By Tony Woolfson, Ph.D.Click here to Register for Jung and the World Religions Around two hundred years ago there lived a Hungarian Hasidic Rabbi called Rabbi Eizik. He lived in a place called Kallo and one evening just before the Sabbath two young Hasids happened to arrive in town and as was the custom they sought out the hospitality of Rabbi Eizik of Kallo about whom they had heard so much. Already tales were being told of his miracles throughout Hungary, and the visiting Hasidim greatly anticipated spending the Sabbath in his company. Soon everyone had gathered together to celebrate the Sabbath, and all waited in anticipation of the sign given by the Rabbi to bring in the Sabbath and welcome the Sabbath Queen, the Shekhinah. But the Rabbi did not stir. He sat perfectly still and although all eyes were upon him he was obviously in deep concentration. The visiting Hasidim were very surprised at this because no one ever delayed bringing in the Sabbath past eighteen minutes exactly before sundown, and all knew of the rush at the end to prepare a table fit for the Sabbath Queen! All at once there was a knock at the door, and a young couple entered. The young man was dressed in white, as was worn in Safed where it is told that the Holy Ari, Isaac Luria, and his disciples donned white robes before going out into the fields to greet the Sabbath. The young woman, also dressed in white, was quite beautiful, comely with very dark eyes, her head covered with a white scarf. The Rabbi rose, at the same time signalling for the Sabbath to begin. The Hasidim began singing the traditional song of welcome to the Sabbath bride. The Rabbi welcomed his guests and treated them with every respect and kindness, paying just as much attention to the woman as to the man. This was already too much for the rather traditional Hasidim, but they were guests and could neither do nor say anything. After the meal the rabbi of Kallo rose and said: “This couple has come here to be wed this day. And I have agreed to marry them.” Now these words were shocking to the Hasidim because Jewish religious law forbids marrying on the Sabbath. And so the young Hasidim began reading Psalms to themselves, to protect them from the proposed desecration of the Sabbath. At that moment the rabbi turned to the Hasidim and said, “Of course, the consent of everyone present is necessary, if the wedding is to be performed. Please tell us if we have your consent.” And there was almost a pleading tone in his voice. Now it is one thing to witness a desecration of the law, but another thing to agree to it. As the young Hasidim did not dare refuse the rabbi to his face, they instead looked down and continued reciting Psalms, and a great fear was in their hearts. At last, when they raised their eyes, they saw that the couple were gone. The Rabbi of Kallo was slumped in his chair. After a long silence the Rabbi said: “Do you know who they were?” The young Hasidim shook their heads. And the Rabbi said: “He was the Messiah, she was the Shekhinah, the Sabbath Queen. Throughout many long years of exile they have sought each other, and at last they were together, and they wanted to be wed. As everyone knows, on the day of their wedding our exile will come to an end. But that is only possible if everyone consents. Unfortunately, it seems you could not, and the wedding did not take place.” A lot of Jewish tradition and Jewish mystical tradition can be found in this story. Another story concerns a man called Carl Jung who early in the year 1944 had a wondrous vision of the Shekhinah, or Malkhuth as she is known in the Kabbalistic Tree of Life, the Sefirotic Tree. The Tree of Life is a symbol that we pray will always live for us, despite human efforts to cut and burn, to despoil, to profiteer from this sacred symbol of life and death. As you view these images which show the Tree of Life in various shapes and sizes, you might wonder why it is of such major symbolic importance to both the Jewish Mystical Tradition and C. G. Jung. To learn more about the influence that the Jewish Mystical Tradition had on Carl Jung from presenter Dr. Tony Woolfson please register for the Asheville Jung Center’s 5 seminar series on Jung and the World Religions.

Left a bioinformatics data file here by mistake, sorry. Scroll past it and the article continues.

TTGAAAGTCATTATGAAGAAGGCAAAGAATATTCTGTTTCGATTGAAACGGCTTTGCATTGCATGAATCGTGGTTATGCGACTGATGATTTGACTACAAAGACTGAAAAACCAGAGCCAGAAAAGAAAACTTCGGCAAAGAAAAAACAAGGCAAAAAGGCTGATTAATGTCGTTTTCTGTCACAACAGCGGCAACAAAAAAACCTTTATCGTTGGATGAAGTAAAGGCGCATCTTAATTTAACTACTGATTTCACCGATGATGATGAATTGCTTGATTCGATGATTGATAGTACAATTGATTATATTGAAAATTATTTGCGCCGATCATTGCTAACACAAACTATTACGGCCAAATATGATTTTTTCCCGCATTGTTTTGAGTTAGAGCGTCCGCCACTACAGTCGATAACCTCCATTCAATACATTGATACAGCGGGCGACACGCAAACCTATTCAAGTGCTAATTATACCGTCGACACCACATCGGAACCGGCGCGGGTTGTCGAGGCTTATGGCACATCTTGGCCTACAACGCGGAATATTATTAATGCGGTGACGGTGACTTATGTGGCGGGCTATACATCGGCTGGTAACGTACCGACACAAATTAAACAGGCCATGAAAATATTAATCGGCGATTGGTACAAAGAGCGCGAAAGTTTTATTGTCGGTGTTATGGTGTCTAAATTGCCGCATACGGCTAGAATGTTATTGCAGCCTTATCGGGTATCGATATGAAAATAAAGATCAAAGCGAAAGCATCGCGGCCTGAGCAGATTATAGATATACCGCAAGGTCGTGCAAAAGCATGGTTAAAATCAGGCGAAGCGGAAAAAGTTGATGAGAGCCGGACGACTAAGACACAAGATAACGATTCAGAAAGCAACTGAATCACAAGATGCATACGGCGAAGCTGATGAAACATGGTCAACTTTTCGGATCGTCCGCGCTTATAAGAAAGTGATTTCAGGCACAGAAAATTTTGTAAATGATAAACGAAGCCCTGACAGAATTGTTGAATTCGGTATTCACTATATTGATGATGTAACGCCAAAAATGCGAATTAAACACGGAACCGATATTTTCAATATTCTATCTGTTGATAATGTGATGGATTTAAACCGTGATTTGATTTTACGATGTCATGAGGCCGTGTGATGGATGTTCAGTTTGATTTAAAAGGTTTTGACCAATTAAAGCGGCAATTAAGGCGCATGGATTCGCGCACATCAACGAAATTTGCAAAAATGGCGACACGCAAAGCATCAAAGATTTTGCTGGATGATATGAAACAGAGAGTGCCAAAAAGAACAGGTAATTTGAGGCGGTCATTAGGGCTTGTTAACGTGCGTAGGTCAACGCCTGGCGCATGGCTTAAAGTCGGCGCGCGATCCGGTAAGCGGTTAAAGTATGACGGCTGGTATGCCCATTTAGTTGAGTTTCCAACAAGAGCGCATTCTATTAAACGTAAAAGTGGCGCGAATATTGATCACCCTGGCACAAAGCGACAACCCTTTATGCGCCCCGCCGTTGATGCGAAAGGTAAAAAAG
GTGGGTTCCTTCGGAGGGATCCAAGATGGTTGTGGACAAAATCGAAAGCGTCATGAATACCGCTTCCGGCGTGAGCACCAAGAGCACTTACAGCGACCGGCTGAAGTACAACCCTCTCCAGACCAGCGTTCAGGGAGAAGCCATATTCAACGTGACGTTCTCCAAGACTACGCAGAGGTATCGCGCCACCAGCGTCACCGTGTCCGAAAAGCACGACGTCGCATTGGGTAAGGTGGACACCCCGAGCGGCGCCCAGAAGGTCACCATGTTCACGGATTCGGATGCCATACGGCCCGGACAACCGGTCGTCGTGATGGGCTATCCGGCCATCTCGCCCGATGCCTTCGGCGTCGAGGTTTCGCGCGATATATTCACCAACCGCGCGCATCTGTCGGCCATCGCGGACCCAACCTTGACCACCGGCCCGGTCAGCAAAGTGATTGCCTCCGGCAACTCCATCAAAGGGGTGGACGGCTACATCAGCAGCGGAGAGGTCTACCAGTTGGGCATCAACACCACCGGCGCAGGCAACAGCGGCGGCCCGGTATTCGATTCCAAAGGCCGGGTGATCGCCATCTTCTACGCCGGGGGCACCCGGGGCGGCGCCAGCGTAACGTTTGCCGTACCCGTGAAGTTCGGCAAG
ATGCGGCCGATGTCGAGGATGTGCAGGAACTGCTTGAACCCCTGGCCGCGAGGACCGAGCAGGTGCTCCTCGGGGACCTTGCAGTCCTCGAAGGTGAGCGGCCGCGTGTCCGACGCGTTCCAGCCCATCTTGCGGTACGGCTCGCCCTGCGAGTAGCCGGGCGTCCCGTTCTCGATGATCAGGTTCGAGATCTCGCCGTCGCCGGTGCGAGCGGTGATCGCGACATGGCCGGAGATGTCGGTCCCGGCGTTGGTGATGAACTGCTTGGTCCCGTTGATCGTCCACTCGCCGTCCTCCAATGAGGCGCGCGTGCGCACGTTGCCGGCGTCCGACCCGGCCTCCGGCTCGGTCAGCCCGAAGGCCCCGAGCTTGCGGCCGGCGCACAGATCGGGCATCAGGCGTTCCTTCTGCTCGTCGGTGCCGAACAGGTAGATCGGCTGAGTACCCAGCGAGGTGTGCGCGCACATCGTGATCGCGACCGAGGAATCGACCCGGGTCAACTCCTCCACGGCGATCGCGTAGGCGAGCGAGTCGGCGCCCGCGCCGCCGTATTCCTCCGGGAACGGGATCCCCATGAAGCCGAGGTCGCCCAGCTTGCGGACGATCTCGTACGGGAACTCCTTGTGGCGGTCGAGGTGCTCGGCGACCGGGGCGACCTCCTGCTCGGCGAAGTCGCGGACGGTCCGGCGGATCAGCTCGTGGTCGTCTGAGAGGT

An Archetypal Journey to Renew Strength, Love, and CreativityMassamilla and Bud Harris have just released an incredible new book through. Massimilla recently led her lecture and workshop titled “Facing the Death Mother.” The response for this event was great, and we are pleased to announce that a recording of the lecture is now available for you to watch. In their new book, Into the Heart of the Feminine: An Archetypal Journey to Renew Strength, Love, and Creativity, Jungian analysts and authors Massimilla and Bud Harris dynamically weave their own personal and professional experiences in the form of rich and compelling stories, providing a down-to-earth book available to a wide audience. A Book for Women…and for Men Imagine within each of us, there is a deep, powerful source for living lives of love, creativity, and fulfillment. To imagine this foundation for life and the energy it produces is to imagine ourselves and our world filled with the influence of the archetypal feminine – her passionate creativity, love, and ageless knowing. Personally and culturally, this force – which lives at the heart of our lives – has been diminished and wounded until it seems to have retreated beyond the horizon, in a world filled with rationalism and an anxious search for the material “good life.” This is a powerfully moving book that goes beyond gender roles into the soul of the archetypal feminine, exploring how it has been damaged and traumatized, and finding out how this condition affects all of us. Into the Heart of the Feminine was published by Daphne Publications. Massimilla Harris, Ph.D., is a Jungian analyst with a practice in Asheville, North Carolina for the past 25 years. She holds a doctorate in Psychology and is a graduate of the C. G. Jung Institute in Zurich, Switzerland. She is also an author, teacher, award-winning quilter, and certified Solisten Provider. Developed by Dr. Alfred A. Tomatis, Solisten is a special kind of music therapy that, along with Jungian analysis, enables Dr. Harris to help people bring mind and body together to release their full potentials. Bud Harris, Ph.D., originally became a businessman and successfully owned his own business before returning to school to become a psychotherapist. After earning his Ph.D. in psychology and practicing as a psychotherapist and psychologist, he experienced the call to further his growth and become a Jungian analyst. He then moved to Zürich, Switzerland where he trained for over five years and graduated from the C. G. Jung Institute. He is the author of ten books, lectures widely, and practices as a Jungian analyst in Asheville, North Carolina. Dr. Harris is also a Chiron author and his book The Fire and the Rose: The Wedding of Spirituality and Sexuality is another outstanding read.